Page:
The 55EA8800 hits you right between the eyes as soon as you arrive inside LG’s main stand (once you’ve battled past the huge but actually rather dated-feeling 3D demo area), thanks to its startling new design.
For starters, its 55in screen looks for all the world like it’s just hanging there in space, on account of one of the most ridiculously small bezels we’ve ever seen on a TV. The bezel looks barely half a centimeter across, while the set’s rear doesn’t look much wider.
Then there’s the new pedestal mount the screen sits on. Dubbed the ‘Flamingo’ stand by the people at LG whose job it is to come up with such things, this striking device zig-zags to and fro very elegantly, while also retaining a strikingly minimalist presence. Its smallness also reminds us in no uncertain terms of just how light OLED screens tend to be compared with traditional flat TVs.
Delving deeper into the 55EA8800 with various qualified folk on LG’s stand, though, uncovers a rather unpleasant surprise: namely that the 55EA8800 doesn’t differ in any significant technical way from the already-available 55LM960V. Or at least, its OLED picture system hasn’t been changed in any significant way. It thus arguably seems a bit cheeky for LG to be calling the 55EA8800 a second-generation OLED product.
That said, even delivering ‘only’ the same picture quality as its original OLED is no bad thing given the extraordinary amounts of contrast, colour, sharpness and motion-clarity the original tellie displayed (albeit only in showroom conditions – we haven’t yet been able to review one, of course).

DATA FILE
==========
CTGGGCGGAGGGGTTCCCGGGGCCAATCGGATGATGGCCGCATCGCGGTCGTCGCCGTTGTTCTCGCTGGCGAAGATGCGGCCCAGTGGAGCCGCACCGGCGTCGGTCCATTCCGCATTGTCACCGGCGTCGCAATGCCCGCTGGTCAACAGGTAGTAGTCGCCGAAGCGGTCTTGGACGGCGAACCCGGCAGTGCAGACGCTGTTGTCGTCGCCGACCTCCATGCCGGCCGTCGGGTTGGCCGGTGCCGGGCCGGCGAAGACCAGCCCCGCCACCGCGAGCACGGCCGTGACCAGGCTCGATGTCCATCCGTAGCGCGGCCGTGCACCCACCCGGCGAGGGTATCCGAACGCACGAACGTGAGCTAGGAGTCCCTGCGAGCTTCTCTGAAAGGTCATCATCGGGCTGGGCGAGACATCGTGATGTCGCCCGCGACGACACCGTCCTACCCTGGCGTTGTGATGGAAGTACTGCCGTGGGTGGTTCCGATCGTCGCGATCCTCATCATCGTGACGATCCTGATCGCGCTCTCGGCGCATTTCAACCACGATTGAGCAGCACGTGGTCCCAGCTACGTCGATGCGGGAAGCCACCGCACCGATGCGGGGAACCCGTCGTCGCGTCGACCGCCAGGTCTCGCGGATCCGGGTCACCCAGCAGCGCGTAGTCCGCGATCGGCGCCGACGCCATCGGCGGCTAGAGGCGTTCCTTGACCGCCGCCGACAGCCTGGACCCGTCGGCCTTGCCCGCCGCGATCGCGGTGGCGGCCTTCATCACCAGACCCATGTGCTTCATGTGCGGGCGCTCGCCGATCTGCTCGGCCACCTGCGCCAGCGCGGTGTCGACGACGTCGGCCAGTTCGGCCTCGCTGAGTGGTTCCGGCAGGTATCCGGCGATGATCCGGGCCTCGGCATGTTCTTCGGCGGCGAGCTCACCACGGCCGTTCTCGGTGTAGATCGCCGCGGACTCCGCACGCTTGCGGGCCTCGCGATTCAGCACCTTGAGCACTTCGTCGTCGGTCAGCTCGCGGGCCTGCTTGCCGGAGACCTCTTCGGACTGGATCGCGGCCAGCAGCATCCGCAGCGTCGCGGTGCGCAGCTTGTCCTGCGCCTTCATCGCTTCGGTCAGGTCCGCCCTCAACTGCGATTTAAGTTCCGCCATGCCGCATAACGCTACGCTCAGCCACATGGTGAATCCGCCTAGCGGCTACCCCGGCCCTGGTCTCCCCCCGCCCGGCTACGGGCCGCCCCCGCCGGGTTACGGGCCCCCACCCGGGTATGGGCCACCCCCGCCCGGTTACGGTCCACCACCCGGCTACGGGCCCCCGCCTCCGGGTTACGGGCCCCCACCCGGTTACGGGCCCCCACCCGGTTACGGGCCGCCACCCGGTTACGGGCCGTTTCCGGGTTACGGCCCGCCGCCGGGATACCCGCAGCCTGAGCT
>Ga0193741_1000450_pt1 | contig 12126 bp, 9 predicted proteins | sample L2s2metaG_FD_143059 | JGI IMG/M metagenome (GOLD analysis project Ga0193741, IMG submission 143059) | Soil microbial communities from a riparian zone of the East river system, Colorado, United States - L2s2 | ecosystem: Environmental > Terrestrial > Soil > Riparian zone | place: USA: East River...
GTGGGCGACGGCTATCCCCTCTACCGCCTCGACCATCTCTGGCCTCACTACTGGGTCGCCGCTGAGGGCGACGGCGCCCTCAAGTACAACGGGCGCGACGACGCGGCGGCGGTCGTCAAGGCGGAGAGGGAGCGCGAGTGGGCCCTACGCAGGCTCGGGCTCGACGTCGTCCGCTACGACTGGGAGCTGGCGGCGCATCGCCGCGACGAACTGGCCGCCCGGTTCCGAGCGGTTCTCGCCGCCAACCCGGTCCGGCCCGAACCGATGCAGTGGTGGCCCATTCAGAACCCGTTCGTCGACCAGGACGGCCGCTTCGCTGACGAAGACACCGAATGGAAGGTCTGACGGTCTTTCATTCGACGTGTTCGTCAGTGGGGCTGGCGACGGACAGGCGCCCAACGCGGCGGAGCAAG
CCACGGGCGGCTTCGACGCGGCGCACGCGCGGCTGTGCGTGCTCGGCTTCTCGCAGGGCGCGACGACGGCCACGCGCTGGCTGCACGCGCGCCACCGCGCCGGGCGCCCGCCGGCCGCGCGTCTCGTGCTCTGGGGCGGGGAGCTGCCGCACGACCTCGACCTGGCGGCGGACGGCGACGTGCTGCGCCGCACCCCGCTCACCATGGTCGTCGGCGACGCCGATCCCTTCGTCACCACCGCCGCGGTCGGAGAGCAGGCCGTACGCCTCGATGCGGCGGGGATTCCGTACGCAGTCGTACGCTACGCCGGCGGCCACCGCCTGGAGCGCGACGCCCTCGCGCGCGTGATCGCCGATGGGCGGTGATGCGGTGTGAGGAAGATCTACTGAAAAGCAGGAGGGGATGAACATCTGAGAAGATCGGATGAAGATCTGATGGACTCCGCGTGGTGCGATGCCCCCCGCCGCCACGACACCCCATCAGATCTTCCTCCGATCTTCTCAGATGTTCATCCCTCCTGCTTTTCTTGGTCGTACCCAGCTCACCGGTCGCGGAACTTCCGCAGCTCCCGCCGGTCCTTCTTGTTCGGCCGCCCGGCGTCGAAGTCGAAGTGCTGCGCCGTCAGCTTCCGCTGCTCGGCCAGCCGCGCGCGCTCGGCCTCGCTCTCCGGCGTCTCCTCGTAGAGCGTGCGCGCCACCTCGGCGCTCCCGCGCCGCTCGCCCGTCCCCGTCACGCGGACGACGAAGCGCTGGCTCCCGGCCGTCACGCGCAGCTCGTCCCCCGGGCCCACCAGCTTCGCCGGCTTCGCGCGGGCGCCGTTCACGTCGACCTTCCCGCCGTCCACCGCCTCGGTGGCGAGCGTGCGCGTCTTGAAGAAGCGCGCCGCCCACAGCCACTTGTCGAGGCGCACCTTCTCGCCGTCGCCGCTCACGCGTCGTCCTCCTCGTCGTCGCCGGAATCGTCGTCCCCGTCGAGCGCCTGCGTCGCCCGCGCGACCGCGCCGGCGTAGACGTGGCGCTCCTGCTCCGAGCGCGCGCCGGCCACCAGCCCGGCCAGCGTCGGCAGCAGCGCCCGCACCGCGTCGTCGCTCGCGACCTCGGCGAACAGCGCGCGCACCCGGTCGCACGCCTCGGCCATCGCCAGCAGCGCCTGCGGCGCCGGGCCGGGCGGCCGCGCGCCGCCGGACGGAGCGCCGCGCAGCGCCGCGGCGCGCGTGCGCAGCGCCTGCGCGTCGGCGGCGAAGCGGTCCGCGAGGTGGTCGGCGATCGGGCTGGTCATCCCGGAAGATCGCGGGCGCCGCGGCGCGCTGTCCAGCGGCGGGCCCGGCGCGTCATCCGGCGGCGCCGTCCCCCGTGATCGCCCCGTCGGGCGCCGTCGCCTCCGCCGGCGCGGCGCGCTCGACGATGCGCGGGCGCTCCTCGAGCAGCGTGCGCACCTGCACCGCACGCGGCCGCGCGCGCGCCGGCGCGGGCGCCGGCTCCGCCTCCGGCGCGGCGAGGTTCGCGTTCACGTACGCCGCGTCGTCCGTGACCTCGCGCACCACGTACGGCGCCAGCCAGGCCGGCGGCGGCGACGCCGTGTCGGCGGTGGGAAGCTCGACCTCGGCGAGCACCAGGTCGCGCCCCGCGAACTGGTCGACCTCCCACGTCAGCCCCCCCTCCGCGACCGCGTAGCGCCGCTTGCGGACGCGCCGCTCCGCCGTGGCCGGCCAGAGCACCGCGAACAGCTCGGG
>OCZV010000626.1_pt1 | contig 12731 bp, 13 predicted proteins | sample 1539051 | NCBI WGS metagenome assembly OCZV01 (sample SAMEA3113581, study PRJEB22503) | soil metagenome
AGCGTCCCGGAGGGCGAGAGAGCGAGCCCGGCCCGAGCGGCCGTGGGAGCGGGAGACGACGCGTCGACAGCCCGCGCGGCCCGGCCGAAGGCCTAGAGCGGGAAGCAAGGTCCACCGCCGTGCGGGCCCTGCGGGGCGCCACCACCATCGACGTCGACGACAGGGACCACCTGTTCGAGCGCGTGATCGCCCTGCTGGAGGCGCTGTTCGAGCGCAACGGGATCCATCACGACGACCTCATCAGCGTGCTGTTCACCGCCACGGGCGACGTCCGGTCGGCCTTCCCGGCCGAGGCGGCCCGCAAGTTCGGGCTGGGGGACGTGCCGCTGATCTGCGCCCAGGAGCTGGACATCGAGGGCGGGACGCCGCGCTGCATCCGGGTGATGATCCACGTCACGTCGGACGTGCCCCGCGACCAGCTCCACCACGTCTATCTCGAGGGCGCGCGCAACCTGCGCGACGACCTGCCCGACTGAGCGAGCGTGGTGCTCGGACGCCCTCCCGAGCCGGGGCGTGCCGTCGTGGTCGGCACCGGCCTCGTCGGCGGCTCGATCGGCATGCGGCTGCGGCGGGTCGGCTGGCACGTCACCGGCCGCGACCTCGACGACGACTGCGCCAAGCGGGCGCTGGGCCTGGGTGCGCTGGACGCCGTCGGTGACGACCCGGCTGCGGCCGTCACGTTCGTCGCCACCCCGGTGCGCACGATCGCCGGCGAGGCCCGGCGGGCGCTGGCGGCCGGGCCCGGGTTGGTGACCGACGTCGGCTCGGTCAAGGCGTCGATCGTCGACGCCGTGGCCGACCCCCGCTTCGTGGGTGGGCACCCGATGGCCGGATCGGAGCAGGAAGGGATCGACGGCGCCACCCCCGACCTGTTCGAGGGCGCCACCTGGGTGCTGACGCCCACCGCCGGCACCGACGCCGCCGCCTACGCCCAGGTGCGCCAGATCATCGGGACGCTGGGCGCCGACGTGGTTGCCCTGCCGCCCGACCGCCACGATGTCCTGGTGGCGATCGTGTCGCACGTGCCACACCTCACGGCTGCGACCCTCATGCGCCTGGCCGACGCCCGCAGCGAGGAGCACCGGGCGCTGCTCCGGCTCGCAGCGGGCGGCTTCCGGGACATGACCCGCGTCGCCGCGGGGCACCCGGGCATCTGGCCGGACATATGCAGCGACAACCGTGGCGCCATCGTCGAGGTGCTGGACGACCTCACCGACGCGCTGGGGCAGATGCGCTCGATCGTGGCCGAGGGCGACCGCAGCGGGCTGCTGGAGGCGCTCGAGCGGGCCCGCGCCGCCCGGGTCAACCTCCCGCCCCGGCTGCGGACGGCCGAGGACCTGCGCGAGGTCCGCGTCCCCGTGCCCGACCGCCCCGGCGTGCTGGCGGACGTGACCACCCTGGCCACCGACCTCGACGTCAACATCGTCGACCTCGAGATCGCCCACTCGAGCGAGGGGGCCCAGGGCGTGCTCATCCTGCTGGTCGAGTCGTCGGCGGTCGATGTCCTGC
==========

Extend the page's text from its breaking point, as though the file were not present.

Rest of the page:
As noted when we previewed the 55LM960V at last year’s CES, it remains the case that passive 3D images look slightly ‘old school’ when placed in the context of an OLED panel, but in every other way the 55EA8800‘s pictures look set to be the dog’s danglies.
Also, while the 55EA8800 might not differ much in picture quality terms from the 55LM960V, it does differ considerably when it comes to other key features. In particular, when it launches in the final quarter of the year, it will add to the OLED experience LG’s latest and clearly greatest Smart operating system.
This includes a gorgeously designed new interface, greatly enhanced support (including NFC) for communicating with second devices like phones and tablets, a newly designed magic remote system complete with extra, even more intuitive functionality, and a much more logical focus on helping users find content that even extends to what appears at this stage to be a surprisingly accomplished voice recognition system.
The other hope has to be, of course, that by the time the 55EA8800 comes out, LG might have got better at making OLED TVs more efficiently, resulting in a big drop in price. Though pessimists that we still tend to be where OLED is concerned, we’re not exactly expecting the 55EA8800 to be cheap enough to pop on our Santa list come next Christmas.
How we test televisions
We test every TV we review thoroughly over an extended period of time. We use industry standard tests to compare features properly. We’ll always tell you what we find. We never, ever, accept money to review a product.